Waterf-ord More Ord-inary Than Extra-ord-inary
Thursday 25 April 2019
Waterford is another of those big name wine estates amid the other 800 or more in the Western Cape (and a growing number beyond too) that I have wanted to visit for some time. I have tasted at over 200 wineries since I started the Cape Wine Lovers’ Society over 2 years ago so there are several more to visit and review. Like many, I had sampled the Waterford wines before at festivals and other events but there is no substitute in my mind for tasting a wine at the place at which it is made, ideally looking out over the vineyards whilst doing so. The occasion was a mid-week break in the Upper Blaauwklippen Valley, South of Stellenbosch during which I planned to taste also at Kleinood Winery (Tamboerskloof wines), Keermont Vineyards and De Trafford Wines.
The stone walled entrance (opposite Kleinood) showed presence and status, leading to an impressive tree lined avenue that gave dappled shade from the bright late-afternoon autumn to winter sunshine. Growing ever closer and through the Clementine orchards, framed above by the stony Helderberg Mountains, were the cellar buildings with their red corrugated tile roofs and stately, central arched tower. I parked close by and tried to decide the architecture in my own mind. It was part Italian, part Spanish perhaps – much as I might expect a Californian winery – but certainly not Cape Dutch. The website refers to the ‘Mediterranean courtyard’ so I guess I was half right twice.
Impressive the arrival at Waterford certainly was. It was all the more so as I ventured into the large circular courtyard inside, complete with central gushing trademark Waterford fountain. Expansive, upholstered, and no doubt expensive sitting rooms flanked either side of the entrance with their large open fireplaces, terracotta floor tiles, designer décor and extravagant flower decorations. Further couches and low tables filled the verandah outside in case inclement weather prevented tasting whilst sat on the low circular wall around the fountain.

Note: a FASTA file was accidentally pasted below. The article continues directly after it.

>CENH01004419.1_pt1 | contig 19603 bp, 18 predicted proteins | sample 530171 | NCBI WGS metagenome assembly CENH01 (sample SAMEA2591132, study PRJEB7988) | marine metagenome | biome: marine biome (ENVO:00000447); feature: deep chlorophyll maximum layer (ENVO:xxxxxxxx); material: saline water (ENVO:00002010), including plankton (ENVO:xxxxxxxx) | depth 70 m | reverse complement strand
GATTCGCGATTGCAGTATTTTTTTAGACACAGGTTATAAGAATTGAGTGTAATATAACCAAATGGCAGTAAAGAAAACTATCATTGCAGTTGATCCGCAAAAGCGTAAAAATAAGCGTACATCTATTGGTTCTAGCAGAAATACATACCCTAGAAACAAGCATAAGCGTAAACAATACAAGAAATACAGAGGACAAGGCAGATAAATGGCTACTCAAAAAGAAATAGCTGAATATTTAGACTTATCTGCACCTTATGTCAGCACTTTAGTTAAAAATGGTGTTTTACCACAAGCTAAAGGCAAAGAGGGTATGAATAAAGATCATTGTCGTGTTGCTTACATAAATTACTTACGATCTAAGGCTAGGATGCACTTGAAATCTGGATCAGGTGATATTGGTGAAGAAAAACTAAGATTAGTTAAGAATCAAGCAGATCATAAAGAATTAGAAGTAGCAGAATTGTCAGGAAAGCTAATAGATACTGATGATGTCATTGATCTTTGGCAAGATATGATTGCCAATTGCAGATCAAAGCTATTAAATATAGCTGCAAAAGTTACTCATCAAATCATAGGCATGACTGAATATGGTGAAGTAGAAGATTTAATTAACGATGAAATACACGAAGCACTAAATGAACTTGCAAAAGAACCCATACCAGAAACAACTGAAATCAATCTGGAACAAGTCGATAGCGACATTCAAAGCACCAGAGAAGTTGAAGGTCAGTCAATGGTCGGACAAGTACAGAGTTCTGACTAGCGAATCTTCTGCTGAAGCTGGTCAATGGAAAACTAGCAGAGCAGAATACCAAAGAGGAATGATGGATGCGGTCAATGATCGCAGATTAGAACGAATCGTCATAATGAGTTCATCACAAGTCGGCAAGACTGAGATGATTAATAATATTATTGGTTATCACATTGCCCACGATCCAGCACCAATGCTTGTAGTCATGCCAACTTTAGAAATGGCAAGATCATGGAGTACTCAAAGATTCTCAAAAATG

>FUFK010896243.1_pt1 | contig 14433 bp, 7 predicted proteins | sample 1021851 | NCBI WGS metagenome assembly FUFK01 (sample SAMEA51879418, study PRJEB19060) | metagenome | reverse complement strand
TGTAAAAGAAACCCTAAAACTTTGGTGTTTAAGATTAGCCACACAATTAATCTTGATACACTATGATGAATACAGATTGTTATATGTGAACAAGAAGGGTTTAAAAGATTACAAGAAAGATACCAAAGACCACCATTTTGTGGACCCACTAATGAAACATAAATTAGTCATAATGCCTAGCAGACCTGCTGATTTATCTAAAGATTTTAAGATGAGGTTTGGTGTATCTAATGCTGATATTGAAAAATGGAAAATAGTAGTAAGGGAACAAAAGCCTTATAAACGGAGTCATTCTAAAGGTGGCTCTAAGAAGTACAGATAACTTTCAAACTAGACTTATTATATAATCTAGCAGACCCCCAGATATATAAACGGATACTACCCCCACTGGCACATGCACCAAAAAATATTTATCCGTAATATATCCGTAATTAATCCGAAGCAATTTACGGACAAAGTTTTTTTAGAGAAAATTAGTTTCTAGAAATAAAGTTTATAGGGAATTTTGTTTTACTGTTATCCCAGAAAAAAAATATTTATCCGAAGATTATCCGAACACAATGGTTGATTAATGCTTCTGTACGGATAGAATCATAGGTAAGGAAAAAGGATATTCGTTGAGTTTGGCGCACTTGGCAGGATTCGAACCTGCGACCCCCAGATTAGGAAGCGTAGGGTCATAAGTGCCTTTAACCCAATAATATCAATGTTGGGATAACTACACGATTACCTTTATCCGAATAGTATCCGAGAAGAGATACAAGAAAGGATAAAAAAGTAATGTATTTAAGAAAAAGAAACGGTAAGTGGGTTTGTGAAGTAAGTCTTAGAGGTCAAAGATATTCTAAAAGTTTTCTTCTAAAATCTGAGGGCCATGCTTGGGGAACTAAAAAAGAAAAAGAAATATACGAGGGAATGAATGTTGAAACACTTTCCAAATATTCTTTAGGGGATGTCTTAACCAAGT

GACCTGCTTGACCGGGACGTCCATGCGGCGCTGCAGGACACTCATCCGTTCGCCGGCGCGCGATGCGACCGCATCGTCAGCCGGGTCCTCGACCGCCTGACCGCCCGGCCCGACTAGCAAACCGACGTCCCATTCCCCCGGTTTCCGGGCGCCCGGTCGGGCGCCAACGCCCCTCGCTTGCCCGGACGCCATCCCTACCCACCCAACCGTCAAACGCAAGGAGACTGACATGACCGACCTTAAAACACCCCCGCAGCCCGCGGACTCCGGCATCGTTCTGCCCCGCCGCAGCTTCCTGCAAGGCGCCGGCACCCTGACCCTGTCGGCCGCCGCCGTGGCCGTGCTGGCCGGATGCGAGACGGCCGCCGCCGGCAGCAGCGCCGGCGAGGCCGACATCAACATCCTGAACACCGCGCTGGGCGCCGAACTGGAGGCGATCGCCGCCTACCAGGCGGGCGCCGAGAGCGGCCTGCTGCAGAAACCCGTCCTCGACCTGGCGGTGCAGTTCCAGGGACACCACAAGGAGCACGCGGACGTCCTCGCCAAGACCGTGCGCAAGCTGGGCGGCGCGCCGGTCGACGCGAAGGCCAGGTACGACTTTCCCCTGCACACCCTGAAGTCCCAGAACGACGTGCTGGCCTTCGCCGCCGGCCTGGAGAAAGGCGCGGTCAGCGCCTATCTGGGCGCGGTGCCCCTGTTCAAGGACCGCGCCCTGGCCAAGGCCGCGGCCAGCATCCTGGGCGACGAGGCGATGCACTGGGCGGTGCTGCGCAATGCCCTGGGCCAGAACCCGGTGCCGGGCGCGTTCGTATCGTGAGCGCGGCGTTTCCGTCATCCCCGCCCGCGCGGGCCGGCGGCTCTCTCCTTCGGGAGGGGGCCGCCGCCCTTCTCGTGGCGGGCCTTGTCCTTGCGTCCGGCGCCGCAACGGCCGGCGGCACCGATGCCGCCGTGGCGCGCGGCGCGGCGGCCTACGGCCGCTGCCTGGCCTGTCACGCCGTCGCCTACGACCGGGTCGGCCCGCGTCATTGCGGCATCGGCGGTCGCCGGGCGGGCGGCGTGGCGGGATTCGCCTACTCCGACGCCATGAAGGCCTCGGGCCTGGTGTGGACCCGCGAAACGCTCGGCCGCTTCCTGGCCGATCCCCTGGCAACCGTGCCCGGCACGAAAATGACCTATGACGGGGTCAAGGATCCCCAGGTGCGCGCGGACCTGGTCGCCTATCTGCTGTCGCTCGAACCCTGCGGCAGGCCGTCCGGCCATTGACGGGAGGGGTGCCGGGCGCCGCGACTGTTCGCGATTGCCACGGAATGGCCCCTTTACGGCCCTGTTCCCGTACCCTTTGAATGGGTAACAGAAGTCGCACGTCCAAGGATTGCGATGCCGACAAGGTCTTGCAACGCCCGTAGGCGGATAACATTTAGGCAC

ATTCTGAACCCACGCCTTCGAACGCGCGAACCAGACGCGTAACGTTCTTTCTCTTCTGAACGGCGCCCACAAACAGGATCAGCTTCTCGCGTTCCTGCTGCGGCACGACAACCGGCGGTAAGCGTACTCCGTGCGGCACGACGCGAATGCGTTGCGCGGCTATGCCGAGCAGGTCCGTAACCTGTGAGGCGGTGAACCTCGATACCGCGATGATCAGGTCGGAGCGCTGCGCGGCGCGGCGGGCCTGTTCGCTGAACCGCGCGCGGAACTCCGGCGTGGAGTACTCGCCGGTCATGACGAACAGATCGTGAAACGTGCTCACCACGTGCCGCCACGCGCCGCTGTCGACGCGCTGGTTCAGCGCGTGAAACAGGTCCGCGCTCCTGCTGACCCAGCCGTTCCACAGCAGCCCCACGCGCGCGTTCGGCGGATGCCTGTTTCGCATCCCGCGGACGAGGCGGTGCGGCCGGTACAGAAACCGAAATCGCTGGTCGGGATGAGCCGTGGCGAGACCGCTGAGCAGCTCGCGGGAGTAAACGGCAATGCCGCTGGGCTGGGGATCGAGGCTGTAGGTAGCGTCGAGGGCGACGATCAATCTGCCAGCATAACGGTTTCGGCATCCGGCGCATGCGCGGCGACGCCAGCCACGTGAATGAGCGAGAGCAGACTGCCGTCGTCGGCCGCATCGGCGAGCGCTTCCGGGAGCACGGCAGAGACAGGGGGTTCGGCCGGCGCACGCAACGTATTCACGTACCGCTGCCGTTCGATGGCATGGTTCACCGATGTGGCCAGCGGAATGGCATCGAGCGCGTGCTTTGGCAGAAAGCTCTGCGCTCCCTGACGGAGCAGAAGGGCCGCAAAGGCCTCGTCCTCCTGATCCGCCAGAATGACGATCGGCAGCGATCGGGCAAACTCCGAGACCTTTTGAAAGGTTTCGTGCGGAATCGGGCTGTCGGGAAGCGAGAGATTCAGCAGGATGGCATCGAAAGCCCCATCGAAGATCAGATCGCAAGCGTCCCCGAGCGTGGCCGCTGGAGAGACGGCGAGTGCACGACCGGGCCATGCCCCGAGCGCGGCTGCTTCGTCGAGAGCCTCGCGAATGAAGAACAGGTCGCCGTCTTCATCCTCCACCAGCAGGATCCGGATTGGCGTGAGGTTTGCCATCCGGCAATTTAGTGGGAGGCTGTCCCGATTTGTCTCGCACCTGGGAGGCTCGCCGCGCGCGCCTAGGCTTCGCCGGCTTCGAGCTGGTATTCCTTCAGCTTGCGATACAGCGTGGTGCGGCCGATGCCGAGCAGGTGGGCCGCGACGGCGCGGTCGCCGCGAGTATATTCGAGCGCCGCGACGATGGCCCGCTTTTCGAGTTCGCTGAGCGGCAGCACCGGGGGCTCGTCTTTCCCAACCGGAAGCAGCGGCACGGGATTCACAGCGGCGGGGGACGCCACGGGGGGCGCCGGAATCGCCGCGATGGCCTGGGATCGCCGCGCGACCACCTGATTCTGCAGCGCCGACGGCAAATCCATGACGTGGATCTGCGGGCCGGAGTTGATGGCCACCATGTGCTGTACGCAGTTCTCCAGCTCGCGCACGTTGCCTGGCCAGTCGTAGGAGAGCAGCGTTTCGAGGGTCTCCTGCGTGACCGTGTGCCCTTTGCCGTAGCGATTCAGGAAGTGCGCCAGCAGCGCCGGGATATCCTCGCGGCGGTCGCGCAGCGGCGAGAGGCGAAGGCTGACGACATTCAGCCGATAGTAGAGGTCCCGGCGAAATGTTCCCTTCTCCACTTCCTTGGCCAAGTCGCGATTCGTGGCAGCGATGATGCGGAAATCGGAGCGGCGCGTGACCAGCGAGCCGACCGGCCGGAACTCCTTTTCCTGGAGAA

Waterford clearly meant to make a statement and a statement it did. I chose to sit at one of the many small tables at the edge of the courtyard so I could taste and write with ease. The Waterford Tasting Experience lists 7 options. I would have expected no fewer from the grand setting. Two of these require pre-booking (the 3 hour Estate Wine Drive and Porcupine Trail Walk, at R1,150 and R450, respectively) and are part of the ‘Waterford Way’ which is ‘to be prosperous’. There were 2 wine and chocolate pairings – or rather, ‘Experiences’ – for 3 or 6 wines, costing R95 and R125. There was also a single tasting of the Jem (R115) which is Waterford’s flagship wine – named after owner Jeremy Ord, also as in Waterf-ord – which is a blend from a selection of the 11 estate cultivars grown on the estate and first released in 2007; 8 for the 2014 vintage at an ethereal cost of R1,650 a bottle. Being neither ‘prosperous’ nor fortunate enough to have held the contract for Waterford’s marketing material, I opted to skip the Library Collection Tasting (R250 for a selection of unique and limited blends) for the basic or rather ‘Portfolio Tasting’.